Police Officers are Athletes

Let’s make one thing clear before you continue to read this article.


Now that I have your attention, let me have a chance to explain my words.

Police officers are hired to serve and protect their community, providing surveillance, emergency assistance, crime prevention, and so much more. With that being said, your job is to perform. Perform for your department, perform for your community. When summoned to a call or incident, you are now responsible for actions taken place at the scene. You will be judged, for things you do, things you don’t do, and things you could have prevented. Honestly, regardless of who’s fault it is, you will be judged.

Just because a situation or scenario has not happened during your time of employment so far, does not mean it will never happen. Shoot, you should always prepare for the things that will definitely happen and for the things that have even a slightest chance of taking place.

For instance, how many of you have experienced an active shooter?

How many have had to pull your firearm and utilize it to neutralize a threat?

Imagine taking cover during a stand-off and as you wait for back-up to arrive, your buddy that assisted you with the call now gets shot. You realize you need to perform immediate action if you want to save his or her life. This action calls for crawling to his or her body, dragging them to safety/cover, assessing medical needs, and applying medical tourniquet, all while providing cover fire when needed. The question is, are you strong enough to provide your partner with assistance?

On a different note, we have all seen the major “arrest gone bad” cases in the headlines where the suspect or criminal being cuffed breaks away from the officer. In these situations, the criminal either escapes and flees the scene and potentially places other people in harm or retaliates and attacks the officer. I know most of you have seen cases similar to these, ending in some form of injury or fatality. If we take a moment to stop and reflect on the scenario without emotion, many times the situation could have been resolved if the officer(s) were able to restrain the suspect in the first place. You can’t control the actions of others, but if you perform efficient restraining techniques and have the physical fitness to control an aggressive and non-compliant suspect, many shootings and injuries could be avoided. With this being said, considering yourself a tactical athlete provides you with the mindset of training to perform, to rescue, to serve.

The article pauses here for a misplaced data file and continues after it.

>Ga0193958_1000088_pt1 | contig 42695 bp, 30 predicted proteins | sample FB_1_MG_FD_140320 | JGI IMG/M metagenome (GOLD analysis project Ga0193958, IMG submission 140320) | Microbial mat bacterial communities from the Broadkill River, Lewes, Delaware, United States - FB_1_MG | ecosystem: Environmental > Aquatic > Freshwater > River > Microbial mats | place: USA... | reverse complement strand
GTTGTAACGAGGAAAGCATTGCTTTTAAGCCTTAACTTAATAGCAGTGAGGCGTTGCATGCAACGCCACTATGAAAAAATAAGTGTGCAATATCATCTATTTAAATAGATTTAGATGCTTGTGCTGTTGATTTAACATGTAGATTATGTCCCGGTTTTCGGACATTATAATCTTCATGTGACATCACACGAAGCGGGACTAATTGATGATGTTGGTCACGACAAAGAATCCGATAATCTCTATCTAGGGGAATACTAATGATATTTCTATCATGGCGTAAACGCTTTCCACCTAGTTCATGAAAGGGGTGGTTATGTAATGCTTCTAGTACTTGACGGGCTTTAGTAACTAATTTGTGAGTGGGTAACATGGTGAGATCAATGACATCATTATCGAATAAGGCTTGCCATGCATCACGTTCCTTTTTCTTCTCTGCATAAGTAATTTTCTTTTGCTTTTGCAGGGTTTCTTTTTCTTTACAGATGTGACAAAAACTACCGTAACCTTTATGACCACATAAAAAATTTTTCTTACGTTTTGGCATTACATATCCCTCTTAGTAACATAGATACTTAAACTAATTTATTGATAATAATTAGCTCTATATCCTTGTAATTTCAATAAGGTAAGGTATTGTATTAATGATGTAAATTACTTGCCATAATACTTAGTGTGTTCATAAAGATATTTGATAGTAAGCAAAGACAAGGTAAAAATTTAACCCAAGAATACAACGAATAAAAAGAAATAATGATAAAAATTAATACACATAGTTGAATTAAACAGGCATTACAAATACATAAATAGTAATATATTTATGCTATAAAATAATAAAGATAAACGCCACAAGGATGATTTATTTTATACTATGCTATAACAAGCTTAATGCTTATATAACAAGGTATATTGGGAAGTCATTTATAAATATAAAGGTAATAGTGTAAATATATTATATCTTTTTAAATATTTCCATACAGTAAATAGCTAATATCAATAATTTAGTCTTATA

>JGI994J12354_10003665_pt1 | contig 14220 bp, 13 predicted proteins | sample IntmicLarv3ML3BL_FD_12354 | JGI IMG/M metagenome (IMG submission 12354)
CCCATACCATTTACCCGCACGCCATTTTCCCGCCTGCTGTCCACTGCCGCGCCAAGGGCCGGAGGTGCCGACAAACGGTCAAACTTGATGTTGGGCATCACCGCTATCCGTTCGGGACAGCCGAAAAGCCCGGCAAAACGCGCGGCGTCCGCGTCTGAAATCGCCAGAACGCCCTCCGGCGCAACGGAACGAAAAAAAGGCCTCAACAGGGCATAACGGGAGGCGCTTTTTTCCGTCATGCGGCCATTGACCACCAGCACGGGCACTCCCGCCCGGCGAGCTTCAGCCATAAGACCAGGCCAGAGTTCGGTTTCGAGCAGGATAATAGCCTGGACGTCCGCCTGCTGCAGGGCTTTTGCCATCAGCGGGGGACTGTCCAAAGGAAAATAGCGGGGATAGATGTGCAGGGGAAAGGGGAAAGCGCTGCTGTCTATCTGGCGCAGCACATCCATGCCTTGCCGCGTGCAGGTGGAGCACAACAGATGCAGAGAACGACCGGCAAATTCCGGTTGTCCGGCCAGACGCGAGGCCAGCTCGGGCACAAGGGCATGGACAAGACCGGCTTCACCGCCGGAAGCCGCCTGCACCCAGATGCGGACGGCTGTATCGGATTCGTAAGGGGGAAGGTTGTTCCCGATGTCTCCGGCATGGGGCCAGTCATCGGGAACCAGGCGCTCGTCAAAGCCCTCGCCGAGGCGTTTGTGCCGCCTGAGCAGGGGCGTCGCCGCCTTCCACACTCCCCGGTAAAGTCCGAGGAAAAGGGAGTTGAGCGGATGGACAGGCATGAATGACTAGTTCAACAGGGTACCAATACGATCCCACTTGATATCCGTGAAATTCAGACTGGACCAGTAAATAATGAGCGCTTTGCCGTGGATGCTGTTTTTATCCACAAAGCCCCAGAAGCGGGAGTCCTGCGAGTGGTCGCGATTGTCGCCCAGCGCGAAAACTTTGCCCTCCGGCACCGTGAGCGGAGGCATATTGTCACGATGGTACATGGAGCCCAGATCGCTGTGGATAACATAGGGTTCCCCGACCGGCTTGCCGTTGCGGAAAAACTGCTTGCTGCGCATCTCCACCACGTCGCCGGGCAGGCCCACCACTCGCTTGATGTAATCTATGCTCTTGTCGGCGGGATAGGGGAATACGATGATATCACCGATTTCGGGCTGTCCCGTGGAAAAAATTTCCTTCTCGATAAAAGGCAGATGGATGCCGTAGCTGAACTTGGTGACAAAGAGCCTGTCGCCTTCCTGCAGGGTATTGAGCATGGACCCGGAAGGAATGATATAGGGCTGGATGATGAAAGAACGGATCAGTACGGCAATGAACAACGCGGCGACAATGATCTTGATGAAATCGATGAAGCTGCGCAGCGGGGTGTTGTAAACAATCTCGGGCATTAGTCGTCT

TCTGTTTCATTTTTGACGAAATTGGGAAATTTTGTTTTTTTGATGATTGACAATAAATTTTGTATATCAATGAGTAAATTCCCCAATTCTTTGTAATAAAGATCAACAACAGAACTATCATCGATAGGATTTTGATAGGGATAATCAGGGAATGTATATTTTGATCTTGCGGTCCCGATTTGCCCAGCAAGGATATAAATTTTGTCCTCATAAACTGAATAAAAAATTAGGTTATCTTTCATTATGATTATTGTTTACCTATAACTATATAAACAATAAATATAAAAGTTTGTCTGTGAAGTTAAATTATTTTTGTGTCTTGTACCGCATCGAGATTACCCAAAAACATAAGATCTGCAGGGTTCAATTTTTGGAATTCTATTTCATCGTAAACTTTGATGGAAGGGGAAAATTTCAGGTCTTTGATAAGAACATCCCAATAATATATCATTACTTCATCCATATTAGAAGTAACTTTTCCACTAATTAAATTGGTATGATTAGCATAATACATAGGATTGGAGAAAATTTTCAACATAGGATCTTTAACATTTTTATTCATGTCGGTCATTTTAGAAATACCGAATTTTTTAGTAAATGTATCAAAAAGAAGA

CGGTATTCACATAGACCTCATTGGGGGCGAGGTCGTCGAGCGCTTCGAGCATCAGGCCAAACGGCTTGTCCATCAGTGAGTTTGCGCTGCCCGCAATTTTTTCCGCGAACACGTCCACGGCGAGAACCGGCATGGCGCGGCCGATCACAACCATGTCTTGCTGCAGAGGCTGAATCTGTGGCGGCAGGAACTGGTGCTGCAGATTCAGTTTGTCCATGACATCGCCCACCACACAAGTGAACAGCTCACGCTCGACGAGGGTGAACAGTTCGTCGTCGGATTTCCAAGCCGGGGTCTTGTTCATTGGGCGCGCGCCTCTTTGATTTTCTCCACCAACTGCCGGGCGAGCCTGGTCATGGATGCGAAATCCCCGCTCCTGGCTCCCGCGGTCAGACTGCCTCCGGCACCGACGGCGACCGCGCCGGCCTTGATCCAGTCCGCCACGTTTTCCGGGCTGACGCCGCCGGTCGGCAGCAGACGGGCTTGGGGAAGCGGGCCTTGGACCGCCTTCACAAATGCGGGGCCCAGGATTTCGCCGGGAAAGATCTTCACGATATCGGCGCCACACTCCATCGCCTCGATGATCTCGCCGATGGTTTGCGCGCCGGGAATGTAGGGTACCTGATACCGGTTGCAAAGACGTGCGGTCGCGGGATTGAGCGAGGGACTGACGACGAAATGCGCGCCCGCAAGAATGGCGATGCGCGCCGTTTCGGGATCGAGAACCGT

Now, let’s look at day to day or week to week type scenarios.

What about the vehicle you might need to push to save an innocent life?

What about having to jump out of your squad car and sprint after a suspect fleeing the scene?

What about pulling an unconscious body out of a disabled vehicle with potential environmental hazards?

At what point are you going to realize, as an officer, you are an athlete.

Train like one.

Nourish your body like one.

Sleep and recover like one.

Written By Hussien Jabai | NSCA CSCS

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